• Solr for search

  • Zip code to state and city translation for custom messaging

  • Sitecatalyst, Google Analytics, Dart Tags, Google Tag Manager for analytics 

  • 6-8 content types

  • Taxonomies to tag a simple list of products

  • Roles and permissions

  • An approval workflow 

  • Social Sharing of content


All this was done with the entire branding, styling and the UI piece.

In case there is nothing in the contributed modules that matches the requirements then it is always possible to spin out a custom module specifically catering to your needs.

Lastly, consider a scenario where you don’t want to develop the entire functionality by yourself and have set your eyes on a tool which can readily come in and solve the problem at hand. Drupal provides the flexibility to be able to integrate with external tools. For example, being able to call/expose REST/SOAP services, push pull content to various external repository, integrate with various CDNs like Amazon S3FS etc. Chances are that modules for integrating with these popular tools already exist. A couple exist for Amazon S3FS integration, for instance.

Drupal has been implemented in a way to push developers to think in terms of modules, follow certain best practices so that it is easier to leverage and share contributed modules for rapid development of your web applications. 

Security, scalability?

The other key concerns when considering a tool like Drupal is security, and Drupal’s ability to scale and handle high traffic. These topics have been discussed in lots of forums and hence I am not going to delve into this a lot. Instead, here are some websites leveraging Drupal and they will speak for Drupal for addressing these concerns:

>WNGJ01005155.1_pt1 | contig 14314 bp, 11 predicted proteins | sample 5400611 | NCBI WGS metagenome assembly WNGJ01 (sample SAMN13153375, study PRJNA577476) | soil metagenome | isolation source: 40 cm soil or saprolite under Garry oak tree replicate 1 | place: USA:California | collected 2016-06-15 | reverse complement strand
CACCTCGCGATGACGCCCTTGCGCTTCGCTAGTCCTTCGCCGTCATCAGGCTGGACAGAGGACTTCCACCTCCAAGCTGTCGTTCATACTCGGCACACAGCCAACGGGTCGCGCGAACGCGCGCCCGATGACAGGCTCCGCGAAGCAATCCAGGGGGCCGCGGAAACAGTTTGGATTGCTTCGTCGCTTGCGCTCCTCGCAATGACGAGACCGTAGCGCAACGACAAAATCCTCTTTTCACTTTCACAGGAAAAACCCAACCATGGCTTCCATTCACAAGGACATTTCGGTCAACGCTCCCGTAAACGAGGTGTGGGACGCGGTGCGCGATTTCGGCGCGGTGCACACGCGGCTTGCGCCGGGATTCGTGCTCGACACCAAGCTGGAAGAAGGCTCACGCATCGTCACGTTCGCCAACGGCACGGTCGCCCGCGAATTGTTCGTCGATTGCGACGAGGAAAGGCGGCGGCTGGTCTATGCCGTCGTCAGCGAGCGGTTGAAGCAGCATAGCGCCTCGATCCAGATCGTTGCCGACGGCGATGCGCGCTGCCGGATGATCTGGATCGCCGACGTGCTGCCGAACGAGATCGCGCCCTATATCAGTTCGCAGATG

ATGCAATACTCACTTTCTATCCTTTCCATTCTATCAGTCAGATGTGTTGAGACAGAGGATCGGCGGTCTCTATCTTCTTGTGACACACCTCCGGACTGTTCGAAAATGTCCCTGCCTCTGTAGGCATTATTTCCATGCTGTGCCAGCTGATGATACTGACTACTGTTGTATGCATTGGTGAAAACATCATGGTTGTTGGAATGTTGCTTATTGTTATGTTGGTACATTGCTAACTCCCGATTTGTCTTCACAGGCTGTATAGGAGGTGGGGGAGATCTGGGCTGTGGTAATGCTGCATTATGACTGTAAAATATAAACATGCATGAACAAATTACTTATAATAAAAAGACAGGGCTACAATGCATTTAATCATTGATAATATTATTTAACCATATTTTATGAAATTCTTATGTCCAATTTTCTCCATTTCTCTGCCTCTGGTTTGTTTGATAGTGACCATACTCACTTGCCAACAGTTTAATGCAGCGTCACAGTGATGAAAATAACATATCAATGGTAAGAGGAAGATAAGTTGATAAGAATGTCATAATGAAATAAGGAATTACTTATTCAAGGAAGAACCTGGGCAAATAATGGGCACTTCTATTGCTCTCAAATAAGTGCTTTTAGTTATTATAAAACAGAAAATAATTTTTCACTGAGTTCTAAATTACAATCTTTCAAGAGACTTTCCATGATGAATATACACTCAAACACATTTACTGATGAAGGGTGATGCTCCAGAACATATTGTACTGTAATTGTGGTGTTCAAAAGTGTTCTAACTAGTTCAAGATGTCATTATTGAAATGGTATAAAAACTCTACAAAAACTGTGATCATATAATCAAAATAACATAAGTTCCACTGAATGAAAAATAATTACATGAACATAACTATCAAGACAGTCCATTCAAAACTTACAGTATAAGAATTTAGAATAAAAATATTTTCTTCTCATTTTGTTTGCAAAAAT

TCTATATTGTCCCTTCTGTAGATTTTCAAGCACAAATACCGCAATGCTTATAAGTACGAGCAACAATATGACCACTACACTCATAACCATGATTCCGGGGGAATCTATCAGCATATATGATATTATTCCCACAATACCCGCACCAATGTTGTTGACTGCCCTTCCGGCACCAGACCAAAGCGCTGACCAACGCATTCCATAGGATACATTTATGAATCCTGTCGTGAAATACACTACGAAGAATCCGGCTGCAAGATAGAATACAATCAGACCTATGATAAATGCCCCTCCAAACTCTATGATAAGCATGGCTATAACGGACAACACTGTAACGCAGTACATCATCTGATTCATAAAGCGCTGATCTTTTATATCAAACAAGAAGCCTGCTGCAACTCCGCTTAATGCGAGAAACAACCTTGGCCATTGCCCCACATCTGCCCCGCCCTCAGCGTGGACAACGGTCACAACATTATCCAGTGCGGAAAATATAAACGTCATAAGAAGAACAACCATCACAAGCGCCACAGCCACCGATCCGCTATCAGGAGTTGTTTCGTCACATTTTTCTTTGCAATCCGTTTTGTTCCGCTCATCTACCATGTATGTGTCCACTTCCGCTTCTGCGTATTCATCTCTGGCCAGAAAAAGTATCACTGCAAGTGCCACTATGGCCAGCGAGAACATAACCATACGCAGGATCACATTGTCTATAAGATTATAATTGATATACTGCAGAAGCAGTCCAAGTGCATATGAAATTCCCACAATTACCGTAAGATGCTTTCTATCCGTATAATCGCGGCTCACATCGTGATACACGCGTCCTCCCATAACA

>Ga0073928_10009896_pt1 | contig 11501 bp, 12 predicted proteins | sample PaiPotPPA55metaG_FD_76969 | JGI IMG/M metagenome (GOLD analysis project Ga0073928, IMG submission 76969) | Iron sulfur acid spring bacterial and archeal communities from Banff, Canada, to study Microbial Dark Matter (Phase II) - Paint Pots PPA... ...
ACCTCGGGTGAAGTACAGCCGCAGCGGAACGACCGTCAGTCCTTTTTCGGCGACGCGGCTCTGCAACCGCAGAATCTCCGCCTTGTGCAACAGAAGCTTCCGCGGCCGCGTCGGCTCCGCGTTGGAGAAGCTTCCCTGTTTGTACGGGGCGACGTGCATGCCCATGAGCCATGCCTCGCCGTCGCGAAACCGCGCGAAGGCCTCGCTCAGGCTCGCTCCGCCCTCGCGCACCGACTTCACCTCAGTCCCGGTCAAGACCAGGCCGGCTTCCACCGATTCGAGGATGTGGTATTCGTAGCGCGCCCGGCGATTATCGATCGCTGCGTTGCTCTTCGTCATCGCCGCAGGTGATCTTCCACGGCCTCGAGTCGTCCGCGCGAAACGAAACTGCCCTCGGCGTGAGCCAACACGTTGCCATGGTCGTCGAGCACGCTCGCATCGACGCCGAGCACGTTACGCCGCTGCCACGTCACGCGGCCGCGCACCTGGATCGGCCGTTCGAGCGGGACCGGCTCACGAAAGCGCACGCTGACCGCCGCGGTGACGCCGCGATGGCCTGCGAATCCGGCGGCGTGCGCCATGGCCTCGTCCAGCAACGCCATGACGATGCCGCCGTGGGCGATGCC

Move to an agile platform

A lot of organizations today are speculating on replacing their proprietary CMS tools with Drupal but are either not clear about the strategy to switch or think that it is nearly impossible to replace a proprietary tool just because a huge amount of money has been invested in license cost and setting up these tools. The answer, IMHO, to both these conundrums is tied together. The time to move to an agile, adaptable and nimble marketing platform is now. And there is no real need for a big bang approach here. Remaining invested in a bad deal is going to cost more than the change itself.

All migration projects can start with identification of one web property which is strategic but small, and which can possibly become a template to roll out the change to other applications, gradually. One successful change, migration and go live will provide tons of confidence in visualizing the bigger picture. Here too, Drupal is armed with certain migration modules to enable migration of content from a few legacy and open source CMS tools.

As businesses pick up the speed of the Internet, it is tedious for an organization to be weighed down with platforms that are not flexible or scalable. It’s the era of agile platforms. Welcome to Drupal.

Shared Success

Building a Drupal-based content collaboration tool
How We Helped a Leading Biopharma Company Streamline their Publishing Cycle with a Drupal CMS
How We Helped 8world Deliver New Digital Experiences Through A Hybrid CMS
How We Helped A Telecom Giant Shorten The Time-To-Market For APIs